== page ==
A few years ago I met Rhodes Waite when we attended a tiny house group talk hosted at a Permaculture gathering. She was in the beginning stages of designing her own tiny house. We fell out of touch but just recently ran in to each other at Yestermorrow Design and Build School in Vermont. She happened to be at the school for a week-long tiny house design workshop and I was there on a work-study for Permaculture design! It was great to catch up and hear about what she was learning in the class and see her completed tiny house. Below are pictures of her home in Asheville, North Carolina and her thoughts on tiny living and the workshop she took at Yestermorrow.
How do you power your tiny house?
It is wired just like a “normal” house, 12/20 wiring and a small breaker box. I have a female recessed outlet in the exterior wall that an extension cord plugs right into. So I run it to the house who’s yard I’m in. I set it up so that an inverter and solar panel could be added in the future, but for now it’s on the grid, so to speak. Electric bill runs $5-$10 a month.
What is the biggest challenge for you living in a tiny house?
This is probably the hardest question you asked, as nothing comes to mind right away. Hmmm…it’s probably that I haven’t been settled in one location long enough to really feel stable as I’d like to. That’s more of a life circumstance and choice thing than a tiny house thing, but ideally I’d like to live in a tiny house in one location (I’ve moved it twice in 6 months). Other than that there aren’t really any challenges. I find myself wanting more space sometimes just to be able to stack a few boxes or get into projects, but it’s not a big deal.
What are some of the advantages?
I love it, I love it, I love it!!!! I have no mortgage or rent (just a tiny tiny house payment), and I own my house! Wherever I go my space stays the same, and it’s an amazing space. It feels so good to live so small, because it doesn’t feel small at all. The title of the class I just took at Yestermorrow sums it up well…”Less is More”! There’s really not a way to describe the feeling of lightness and freedom that comes with simplifying one’s life. I love knowing where everything is all the time. I love being able to clean my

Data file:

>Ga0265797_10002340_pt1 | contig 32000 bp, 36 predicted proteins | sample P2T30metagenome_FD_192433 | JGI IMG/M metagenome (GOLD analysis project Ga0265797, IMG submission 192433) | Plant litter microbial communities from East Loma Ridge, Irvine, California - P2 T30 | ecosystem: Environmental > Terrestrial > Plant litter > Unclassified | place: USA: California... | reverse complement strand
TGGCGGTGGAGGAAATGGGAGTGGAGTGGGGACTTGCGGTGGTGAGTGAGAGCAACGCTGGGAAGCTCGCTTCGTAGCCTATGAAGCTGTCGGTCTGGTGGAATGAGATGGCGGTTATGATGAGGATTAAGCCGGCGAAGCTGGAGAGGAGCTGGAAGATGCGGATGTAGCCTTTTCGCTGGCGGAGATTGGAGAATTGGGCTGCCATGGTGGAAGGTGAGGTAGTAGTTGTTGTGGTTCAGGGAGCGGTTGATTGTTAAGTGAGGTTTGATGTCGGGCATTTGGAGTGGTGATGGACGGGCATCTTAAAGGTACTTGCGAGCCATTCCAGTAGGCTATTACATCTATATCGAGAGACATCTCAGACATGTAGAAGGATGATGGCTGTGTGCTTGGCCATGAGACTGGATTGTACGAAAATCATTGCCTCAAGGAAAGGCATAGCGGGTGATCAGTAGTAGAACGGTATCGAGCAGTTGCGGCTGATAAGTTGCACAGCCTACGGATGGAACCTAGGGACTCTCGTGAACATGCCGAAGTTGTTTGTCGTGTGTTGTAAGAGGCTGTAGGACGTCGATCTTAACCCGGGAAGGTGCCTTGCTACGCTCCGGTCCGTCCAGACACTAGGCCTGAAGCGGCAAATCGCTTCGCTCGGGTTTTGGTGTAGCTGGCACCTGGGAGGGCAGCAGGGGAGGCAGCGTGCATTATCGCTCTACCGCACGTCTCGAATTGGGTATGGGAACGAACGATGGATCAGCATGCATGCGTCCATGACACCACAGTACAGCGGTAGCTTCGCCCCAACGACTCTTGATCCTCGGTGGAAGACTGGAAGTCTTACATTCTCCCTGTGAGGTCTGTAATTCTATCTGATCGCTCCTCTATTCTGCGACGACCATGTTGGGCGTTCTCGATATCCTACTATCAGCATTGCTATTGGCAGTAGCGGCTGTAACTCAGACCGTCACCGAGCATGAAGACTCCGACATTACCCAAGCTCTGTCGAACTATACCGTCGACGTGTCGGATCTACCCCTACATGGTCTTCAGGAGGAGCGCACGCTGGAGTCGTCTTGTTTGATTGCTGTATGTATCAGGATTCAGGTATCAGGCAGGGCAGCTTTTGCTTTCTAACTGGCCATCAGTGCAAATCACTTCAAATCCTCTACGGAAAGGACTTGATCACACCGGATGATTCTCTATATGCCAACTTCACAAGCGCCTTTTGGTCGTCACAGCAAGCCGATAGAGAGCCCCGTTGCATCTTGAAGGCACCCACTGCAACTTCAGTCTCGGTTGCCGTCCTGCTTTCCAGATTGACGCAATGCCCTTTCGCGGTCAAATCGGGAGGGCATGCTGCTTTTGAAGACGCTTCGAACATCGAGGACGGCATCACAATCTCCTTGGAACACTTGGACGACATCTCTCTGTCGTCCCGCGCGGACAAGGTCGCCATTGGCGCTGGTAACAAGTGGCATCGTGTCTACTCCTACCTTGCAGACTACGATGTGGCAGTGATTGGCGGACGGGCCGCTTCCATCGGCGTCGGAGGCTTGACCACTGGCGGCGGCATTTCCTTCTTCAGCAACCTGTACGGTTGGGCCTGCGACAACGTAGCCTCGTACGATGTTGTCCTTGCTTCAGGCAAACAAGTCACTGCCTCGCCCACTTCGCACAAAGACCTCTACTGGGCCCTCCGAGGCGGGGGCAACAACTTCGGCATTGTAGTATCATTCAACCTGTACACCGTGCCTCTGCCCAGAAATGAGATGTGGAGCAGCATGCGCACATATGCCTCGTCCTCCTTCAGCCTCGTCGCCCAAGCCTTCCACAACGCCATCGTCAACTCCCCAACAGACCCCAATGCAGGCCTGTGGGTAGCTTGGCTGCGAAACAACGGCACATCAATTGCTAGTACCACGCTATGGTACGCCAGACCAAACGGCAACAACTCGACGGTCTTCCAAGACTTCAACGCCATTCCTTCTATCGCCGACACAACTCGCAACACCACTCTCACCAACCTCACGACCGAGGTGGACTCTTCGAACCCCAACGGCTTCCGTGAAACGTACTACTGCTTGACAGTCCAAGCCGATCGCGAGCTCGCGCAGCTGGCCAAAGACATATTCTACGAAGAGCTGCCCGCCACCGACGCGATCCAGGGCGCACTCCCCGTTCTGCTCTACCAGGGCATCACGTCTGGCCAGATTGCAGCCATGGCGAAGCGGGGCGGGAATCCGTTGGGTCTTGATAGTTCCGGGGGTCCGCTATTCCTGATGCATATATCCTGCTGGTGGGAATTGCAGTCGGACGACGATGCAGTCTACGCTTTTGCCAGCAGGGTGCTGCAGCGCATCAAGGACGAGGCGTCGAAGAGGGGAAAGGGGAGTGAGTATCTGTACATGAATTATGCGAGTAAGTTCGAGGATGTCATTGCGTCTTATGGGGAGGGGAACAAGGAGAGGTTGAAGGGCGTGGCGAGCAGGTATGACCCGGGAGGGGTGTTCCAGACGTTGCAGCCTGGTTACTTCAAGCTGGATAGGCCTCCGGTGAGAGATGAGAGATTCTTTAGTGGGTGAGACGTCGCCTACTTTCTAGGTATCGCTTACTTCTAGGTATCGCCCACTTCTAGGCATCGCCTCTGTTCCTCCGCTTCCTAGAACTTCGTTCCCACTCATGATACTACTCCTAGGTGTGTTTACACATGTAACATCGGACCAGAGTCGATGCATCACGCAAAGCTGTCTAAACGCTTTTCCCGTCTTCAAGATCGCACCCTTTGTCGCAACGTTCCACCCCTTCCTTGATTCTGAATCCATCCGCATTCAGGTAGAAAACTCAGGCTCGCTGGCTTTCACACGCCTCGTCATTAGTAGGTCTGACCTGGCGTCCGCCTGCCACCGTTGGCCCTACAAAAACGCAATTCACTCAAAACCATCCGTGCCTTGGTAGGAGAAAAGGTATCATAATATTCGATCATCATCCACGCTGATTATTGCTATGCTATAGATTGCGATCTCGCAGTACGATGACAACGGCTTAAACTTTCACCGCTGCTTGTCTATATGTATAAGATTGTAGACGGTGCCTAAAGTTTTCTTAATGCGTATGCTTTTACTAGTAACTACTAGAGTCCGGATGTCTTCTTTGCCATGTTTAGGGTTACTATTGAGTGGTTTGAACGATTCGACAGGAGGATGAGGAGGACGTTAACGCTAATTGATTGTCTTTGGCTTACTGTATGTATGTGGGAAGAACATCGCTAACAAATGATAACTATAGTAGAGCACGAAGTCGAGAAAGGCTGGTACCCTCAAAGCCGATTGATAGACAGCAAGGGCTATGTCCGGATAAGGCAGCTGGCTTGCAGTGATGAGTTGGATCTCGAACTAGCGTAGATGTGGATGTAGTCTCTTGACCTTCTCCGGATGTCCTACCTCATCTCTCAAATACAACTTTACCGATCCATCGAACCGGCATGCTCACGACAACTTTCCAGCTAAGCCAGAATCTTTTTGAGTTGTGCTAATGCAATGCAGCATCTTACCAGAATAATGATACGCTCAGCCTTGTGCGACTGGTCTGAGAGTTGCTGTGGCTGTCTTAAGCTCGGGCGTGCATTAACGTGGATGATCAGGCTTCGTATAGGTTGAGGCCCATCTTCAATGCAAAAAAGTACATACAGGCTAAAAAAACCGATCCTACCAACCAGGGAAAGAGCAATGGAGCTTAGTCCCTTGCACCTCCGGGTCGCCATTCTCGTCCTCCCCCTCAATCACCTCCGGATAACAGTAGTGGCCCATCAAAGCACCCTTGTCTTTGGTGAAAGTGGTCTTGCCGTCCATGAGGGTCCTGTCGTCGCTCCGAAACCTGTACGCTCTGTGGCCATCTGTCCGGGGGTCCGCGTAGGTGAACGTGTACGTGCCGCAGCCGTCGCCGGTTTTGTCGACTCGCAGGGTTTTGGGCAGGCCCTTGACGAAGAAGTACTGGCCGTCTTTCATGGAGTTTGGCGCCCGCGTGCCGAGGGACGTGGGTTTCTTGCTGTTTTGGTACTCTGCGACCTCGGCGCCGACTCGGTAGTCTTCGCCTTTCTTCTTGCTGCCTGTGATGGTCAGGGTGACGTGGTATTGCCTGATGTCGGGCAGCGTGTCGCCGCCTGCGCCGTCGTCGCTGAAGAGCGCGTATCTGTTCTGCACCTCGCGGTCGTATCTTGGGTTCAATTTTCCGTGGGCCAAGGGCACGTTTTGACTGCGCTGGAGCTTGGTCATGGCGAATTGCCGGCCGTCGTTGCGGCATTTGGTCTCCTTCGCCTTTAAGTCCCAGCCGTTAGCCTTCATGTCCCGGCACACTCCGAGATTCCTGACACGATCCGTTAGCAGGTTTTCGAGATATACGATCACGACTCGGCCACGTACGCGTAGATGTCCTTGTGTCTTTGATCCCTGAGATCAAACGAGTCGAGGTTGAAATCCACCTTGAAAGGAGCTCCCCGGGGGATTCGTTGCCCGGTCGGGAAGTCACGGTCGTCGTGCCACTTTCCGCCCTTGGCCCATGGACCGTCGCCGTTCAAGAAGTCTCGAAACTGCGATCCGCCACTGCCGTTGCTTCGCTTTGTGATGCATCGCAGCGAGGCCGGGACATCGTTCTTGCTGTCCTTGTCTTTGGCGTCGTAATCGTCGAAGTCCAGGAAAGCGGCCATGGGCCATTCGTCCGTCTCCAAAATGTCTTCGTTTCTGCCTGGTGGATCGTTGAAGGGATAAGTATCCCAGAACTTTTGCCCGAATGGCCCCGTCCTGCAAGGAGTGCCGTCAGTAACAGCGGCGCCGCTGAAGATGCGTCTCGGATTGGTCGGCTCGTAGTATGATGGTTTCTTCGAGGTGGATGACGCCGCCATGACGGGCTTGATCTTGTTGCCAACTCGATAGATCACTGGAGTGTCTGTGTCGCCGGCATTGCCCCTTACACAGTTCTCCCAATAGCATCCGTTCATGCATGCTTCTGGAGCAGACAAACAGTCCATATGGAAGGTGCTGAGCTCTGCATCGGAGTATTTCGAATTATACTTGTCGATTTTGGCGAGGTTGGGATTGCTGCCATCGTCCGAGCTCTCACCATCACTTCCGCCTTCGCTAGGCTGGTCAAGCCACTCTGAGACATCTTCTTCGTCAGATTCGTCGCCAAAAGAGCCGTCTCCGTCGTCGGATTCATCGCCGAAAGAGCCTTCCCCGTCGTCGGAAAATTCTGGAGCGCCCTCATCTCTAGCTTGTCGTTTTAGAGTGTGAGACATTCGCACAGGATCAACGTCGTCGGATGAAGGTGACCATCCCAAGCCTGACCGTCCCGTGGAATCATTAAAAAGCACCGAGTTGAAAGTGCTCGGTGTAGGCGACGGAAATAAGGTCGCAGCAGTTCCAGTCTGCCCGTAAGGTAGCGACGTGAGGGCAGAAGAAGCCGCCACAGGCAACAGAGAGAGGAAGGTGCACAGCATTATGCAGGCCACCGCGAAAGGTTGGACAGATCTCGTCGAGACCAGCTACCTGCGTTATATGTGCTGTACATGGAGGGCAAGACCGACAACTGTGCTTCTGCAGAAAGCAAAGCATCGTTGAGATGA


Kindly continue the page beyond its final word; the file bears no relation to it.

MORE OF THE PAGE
entire house in 5 minutes. I love feeling so connected to the resources I use and don’t use to live my life and power my house. I love the simplicity of where my “wastes” go…to the backyard. I love the life and character my home holds, it feels great. I love everything being within arms reach.I love the coziness. I love loving where I live.
Least favorite is the super short ceiling and gable roof style of the bedroom (although I do love the coziness of it at the same time).
Favorite….how cute it is and how great it feels! The interior design. How all the windows fully open. The simplicity.
How long did it take to build?
Hmmmm….still haven’t totally it up exactly, but here’s a rough breakdown:
2.5 months full time
a 7 month break (after burning out)
3.5 months working on it on the side in little bits (in addition to working a part time job)
Bathroom and little finishing bits and pieces (like some trim work) still is not complete….I’d say 6 months of part and full time work over 1.5 years of time (including living in it incomplete as I have been). I plan to devote a week to finishing it all after I move out and it’s empty again (it’ll be much easier then), prior to renter moving in.
They supported my project, donated their time and skills, and even provided space to build for free. I relied on learning as I went from people in my community, and was amazed at how much people I didn’t even know were wanting and willing to participate. I even had 2 really young kids in the neighborhood stop by one day and want to help. I taught them how to screw a screw and they loved it! They probably helped me for about an hour or 2, and maybe got about 10 screws in in that time.
How was your experience in the tiny house design workshop at Yestermorrow? Anything you could share with readership that you learned?
I probably would have done a bunch of those things differently from the beginning but choose a short trailer as my first house to keep the costs down as much as possible. I knew before starting that it wasn’t going to be my dream house. I called it my 80% house to remind me it wasn’t supposed to be perfect or be everything I wanted it to be. And as far as the accessibility thing, that’s huge! I think there’s a great market for tiny portable houses to folks/families with disabilities, and I hope to be able to learn more and build houses specifically geared toward individual needs in the future. I am differently abled myself (TBI -traumatic brain injury), a surprise to many folks that don’t know me, and that’s one of the many reasons I decided to build and live in a tiny house. It makes things easier for me.
Thanks Rhodes for sharing your experience! Good luck with your future design and builds! Definitely look forward to seeing the projects you create and needs you meet through tiny house living and design!